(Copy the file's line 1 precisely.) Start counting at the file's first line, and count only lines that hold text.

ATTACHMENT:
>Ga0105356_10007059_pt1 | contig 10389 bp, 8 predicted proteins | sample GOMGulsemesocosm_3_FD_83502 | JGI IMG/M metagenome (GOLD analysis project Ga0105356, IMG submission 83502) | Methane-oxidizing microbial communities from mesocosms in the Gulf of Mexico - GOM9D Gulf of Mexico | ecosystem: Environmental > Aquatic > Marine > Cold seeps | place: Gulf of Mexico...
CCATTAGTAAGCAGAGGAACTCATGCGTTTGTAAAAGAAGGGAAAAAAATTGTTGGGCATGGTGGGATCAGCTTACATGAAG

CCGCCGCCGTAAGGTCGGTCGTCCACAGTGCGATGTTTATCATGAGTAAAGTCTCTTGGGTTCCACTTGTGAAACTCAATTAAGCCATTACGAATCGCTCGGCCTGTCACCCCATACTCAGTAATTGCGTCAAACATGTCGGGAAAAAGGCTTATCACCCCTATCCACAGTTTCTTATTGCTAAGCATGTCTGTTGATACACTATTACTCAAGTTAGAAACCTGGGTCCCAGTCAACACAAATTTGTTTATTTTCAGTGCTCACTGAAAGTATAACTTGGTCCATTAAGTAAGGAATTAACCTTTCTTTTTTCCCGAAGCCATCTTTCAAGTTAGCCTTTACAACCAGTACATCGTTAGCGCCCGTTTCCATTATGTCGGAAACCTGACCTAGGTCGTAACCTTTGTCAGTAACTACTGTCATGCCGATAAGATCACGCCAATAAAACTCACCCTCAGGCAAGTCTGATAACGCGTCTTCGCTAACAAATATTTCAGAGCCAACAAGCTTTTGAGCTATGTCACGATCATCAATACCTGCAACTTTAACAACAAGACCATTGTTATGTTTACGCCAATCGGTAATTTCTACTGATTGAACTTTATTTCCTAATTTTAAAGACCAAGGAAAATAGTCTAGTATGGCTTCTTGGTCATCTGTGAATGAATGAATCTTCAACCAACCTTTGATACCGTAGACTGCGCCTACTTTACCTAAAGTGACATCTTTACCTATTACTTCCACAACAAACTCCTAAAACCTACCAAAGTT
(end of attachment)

>Ga0105356_10007059_pt1 | contig 10389 bp, 8 predicted proteins | sample GOMGulsemesocosm_3_FD_83502 | JGI IMG/M metagenome (GOLD analysis project Ga0105356, IMG submission 83502) | Methane-oxidizing microbial communities from mesocosms in the Gulf of Mexico - GOM9D Gulf of Mexico | ecosystem: Environmental > Aquatic > Marine > Cold seeps | place: Gulf of Mexico...